The Defense of Marriage Act doesn’t allow the federal government to recognize gay marriages. It’s a harsh reality that’s having ripple effects all the way from the nation’s dysfunctional and politically toxic immigration system down to a Connecticut congressional campaign.
Mike Williams is a liberal Democrat looking to run in the 5th Congressional District. His interest in DOMA and the whole immigration debacle is now seriously personal.
Williams is gay. His domestic partner is named Bart Hoedemaker. They aren’t married, Williams says, because he wants “to wait until the federal government recognizes Connecticut gay marriages” and gives same-sex married couples equal rights with heterosexuals who marry.
The kicker is that Hoedemaker is from the Netherlands. He’s here on a work visa that’s about to expire because his U.S. job will be coming to an end as of Sept. 30. After that, the feds will give him 10 days to get out of the country.
“Unless [Hoedemaker] can find another job, there’s no legal way he can stay,” says Williams. “He won’t stay illegally, so he’ll have to leave.”
If Williams and Hoedemaker were heterosexuals, they could get married and Hoedemaker could stay in the U.S. without any problem. That’s because a federally recognized marriage (one between a man and a woman) gives automatic legal residency to the foreign-born spouse.
The situation for a couple in San Francisco is even worse. Bradford Wells is a U.S. citizen, and he married Anthony John Makk in Massachusetts seven years ago. Wells is afflicted with AIDS and Makk is his primary caregiver, but Makk is from Australia and federal immigration officials have notified him he now faces deportation.
Williams is a strong supporter of President Barack Obama, who is coming under increasingly strident criticism from the Democratic left for his failure to make good on his campaign vows about immigration reform. And Williams is nothing if not a member of that liberal Democratic left.
Williams, 31, was born in New Haven, lives in the small northwestern Connecticut town of Washington, and works as a visiting assistant professor of government at Wesleyan University. He’s served as an adviser to the U.S. State Department and NATO, and worked as an international security adviser to Obama’s presidential campaign.
“The Obama administration is the best administration in history in advancing gender equality,” says Williams. Then he adds that, “On the immigration issue, there’s been much more talk than action.”
According to Williams, unrelenting Republican opposition has stymied Obama on immigration as on many other issues. “But I don’t want to give him an out,” Williams says. Though he sees Obama as far better than any Republican on the presidential horizon, “I reserve my right to hold his [Obama’s] feet to the fire.”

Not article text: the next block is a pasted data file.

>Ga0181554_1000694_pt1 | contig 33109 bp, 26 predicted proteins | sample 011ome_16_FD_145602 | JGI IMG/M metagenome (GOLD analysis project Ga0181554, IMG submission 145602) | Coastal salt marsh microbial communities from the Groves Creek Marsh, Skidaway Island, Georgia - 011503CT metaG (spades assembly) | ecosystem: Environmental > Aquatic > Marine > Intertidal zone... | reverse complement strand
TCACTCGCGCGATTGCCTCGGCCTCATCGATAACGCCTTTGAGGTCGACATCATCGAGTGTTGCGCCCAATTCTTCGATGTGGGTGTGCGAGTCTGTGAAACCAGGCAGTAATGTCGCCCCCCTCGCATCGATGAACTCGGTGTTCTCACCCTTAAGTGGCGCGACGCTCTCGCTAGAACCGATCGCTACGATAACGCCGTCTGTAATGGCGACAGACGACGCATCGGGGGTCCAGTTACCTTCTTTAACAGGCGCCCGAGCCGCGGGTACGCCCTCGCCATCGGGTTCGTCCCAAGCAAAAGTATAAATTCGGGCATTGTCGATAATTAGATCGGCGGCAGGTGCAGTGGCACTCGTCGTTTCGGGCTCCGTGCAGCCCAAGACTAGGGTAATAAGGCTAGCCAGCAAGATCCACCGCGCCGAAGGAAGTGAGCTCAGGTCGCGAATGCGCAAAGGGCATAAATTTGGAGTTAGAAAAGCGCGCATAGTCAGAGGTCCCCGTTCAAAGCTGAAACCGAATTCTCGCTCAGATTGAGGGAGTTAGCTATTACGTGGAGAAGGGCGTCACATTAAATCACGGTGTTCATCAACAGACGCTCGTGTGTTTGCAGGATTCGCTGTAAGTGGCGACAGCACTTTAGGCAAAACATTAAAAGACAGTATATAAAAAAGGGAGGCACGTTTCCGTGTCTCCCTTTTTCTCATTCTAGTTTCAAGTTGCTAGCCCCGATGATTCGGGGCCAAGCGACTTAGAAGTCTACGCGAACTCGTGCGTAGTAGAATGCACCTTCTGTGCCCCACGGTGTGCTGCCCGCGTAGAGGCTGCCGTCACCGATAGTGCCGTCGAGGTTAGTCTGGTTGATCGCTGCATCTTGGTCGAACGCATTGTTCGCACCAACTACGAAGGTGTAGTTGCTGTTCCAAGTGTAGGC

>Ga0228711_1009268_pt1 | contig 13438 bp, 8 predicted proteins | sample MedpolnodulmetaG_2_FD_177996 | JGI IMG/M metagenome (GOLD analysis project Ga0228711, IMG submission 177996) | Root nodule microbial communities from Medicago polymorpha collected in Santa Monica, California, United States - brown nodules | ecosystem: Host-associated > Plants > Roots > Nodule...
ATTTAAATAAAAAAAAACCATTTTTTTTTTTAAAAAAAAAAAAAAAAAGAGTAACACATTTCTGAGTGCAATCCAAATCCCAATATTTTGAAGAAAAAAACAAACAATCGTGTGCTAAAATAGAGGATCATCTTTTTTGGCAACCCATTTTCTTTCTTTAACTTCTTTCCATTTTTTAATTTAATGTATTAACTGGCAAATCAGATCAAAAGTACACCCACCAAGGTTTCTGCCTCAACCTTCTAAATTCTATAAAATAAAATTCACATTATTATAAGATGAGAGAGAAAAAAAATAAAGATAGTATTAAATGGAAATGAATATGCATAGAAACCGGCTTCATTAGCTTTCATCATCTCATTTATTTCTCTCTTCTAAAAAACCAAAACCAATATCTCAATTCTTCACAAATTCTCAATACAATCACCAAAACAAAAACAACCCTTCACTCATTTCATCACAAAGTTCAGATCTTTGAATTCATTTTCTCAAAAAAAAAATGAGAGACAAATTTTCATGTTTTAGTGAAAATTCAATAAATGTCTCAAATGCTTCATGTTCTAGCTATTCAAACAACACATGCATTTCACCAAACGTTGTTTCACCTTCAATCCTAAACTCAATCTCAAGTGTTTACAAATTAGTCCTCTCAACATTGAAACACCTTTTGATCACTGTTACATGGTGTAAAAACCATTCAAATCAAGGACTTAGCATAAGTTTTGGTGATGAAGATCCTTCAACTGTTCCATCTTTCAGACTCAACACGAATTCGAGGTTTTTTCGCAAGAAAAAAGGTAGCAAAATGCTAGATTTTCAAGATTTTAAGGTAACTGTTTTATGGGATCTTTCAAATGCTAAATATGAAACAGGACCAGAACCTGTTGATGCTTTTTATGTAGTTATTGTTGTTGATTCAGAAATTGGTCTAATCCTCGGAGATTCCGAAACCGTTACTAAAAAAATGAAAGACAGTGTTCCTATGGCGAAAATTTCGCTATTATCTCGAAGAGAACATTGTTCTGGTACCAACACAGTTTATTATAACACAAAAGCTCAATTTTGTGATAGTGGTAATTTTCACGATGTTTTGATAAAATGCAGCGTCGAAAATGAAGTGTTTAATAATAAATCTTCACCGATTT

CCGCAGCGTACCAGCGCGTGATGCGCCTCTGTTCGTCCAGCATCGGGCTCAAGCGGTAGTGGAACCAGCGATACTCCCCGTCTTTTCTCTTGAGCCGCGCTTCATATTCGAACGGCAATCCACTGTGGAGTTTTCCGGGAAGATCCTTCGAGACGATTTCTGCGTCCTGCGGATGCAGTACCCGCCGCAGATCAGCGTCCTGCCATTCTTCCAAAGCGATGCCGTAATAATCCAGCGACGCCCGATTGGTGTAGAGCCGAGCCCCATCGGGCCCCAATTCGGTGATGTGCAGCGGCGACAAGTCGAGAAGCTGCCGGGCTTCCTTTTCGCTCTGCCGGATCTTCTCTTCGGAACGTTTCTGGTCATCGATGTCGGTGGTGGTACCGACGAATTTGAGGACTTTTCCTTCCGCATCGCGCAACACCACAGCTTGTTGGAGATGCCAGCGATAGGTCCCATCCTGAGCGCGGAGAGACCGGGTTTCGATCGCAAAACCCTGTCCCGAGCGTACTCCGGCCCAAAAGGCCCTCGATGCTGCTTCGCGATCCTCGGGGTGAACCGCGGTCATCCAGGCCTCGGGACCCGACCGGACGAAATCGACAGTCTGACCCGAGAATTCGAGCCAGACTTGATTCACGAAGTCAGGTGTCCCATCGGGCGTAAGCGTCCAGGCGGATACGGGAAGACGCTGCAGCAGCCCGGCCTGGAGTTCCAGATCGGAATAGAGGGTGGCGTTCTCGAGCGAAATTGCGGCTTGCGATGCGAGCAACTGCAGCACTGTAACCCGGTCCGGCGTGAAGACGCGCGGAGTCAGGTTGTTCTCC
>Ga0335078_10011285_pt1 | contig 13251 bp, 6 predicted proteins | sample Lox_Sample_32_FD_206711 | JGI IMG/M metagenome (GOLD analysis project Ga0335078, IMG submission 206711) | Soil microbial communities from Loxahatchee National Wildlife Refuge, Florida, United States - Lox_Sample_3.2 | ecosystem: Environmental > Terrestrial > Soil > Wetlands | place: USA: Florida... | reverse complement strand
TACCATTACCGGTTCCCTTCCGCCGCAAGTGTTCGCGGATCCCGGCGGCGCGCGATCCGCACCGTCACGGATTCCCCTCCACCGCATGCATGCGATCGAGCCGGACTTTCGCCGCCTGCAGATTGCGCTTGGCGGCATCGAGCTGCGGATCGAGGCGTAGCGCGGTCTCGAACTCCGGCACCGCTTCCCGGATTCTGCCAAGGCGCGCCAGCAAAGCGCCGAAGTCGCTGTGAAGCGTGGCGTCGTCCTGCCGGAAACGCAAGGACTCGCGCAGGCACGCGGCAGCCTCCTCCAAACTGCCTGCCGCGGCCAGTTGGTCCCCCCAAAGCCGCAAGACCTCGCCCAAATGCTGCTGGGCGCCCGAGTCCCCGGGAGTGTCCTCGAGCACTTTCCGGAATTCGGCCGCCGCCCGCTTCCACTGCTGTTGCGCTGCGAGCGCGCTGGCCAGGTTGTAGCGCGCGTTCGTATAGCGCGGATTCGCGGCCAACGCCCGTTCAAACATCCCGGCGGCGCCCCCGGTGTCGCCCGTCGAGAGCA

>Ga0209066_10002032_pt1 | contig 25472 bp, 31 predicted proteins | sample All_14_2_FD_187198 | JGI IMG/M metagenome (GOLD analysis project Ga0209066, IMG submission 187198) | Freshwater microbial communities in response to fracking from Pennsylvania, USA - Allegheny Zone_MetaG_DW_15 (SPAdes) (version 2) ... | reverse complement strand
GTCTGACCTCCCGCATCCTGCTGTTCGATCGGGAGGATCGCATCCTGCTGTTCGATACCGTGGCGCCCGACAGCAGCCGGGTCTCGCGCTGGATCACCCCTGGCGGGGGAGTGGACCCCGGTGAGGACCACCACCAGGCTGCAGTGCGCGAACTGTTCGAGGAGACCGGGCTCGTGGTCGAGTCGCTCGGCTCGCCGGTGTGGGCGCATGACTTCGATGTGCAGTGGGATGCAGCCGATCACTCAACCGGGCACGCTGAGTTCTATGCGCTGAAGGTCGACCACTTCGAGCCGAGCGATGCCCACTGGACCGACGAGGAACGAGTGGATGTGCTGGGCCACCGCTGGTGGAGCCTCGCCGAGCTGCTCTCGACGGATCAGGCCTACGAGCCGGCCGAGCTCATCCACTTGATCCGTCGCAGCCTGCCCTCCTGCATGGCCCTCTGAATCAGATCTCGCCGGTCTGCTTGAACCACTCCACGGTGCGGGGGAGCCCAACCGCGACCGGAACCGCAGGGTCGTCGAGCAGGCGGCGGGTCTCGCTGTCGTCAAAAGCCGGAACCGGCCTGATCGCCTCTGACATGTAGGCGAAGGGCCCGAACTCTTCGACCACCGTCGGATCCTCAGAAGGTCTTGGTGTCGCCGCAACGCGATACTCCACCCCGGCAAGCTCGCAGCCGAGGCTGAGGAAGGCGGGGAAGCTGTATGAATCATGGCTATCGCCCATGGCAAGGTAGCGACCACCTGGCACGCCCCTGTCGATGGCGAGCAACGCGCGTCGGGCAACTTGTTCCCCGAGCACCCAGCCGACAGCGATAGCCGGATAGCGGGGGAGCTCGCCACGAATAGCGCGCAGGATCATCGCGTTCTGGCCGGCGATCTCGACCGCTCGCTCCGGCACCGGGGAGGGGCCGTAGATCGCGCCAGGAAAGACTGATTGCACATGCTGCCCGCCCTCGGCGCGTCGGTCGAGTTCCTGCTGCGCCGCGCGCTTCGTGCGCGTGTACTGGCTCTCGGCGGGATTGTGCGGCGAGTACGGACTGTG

Critics have called Obama’s approach to the Defense of Marriage Act confused and incoherent. Last February, his administration announced it would no longer defend the constitutionality of DOMA against court challenges. At the same time, his administraion was citing DOMA as the reason it couldn’t allow gay immigrants married to U.S. citizens to stay in this country. In July, the White House came out in support of legislation to repeal DOMA.
Williams insists the linked issues of DOMA and immigration reform are far from the only things driving his first attempt at elective office. “This shouldn’t even be a problem,” he says. “It’s not a matter the federal government should be involved in at all.”
Particularly, according to Williams, when the U.S. is “facing monumental challenges in its economy” and global competition and that seemingly endless war in Afghanistan. But he adds that DOMA and immigration are both significant parts of the problems facing America.
“There are thousands of people in the LGTB community, in the Latino community, who are not being giving their basic human rights,” Williams argues. “Too many people in our country are not being given equal opportunities.”
As a political newcomer, Williams has to be considered a long-shot in a crowded five-way contest for the 5th District Democratic nomination. A flood of congressional wannabes entered the race when Democratic incumbent Chris Murphy decided he’d run for the U.S. Senate. That seat is opening up because Joe Lieberman has finally recognized he can’t win reelection and won’t be running next year.
Williams says that, while he believes DOMA is unfair and should be repealed, he adds that he’s “not arguing that we need to impose marriage equality nationally.” His position is that the federal government should leave the issue of same-sex marriage up to the states and simply recognize marriage equality in states like Connecticut that have legalized it.
And when that finally happens, Williams says, he and his partner do plan to take their wedding vows.
“It’s something we’d like to do.”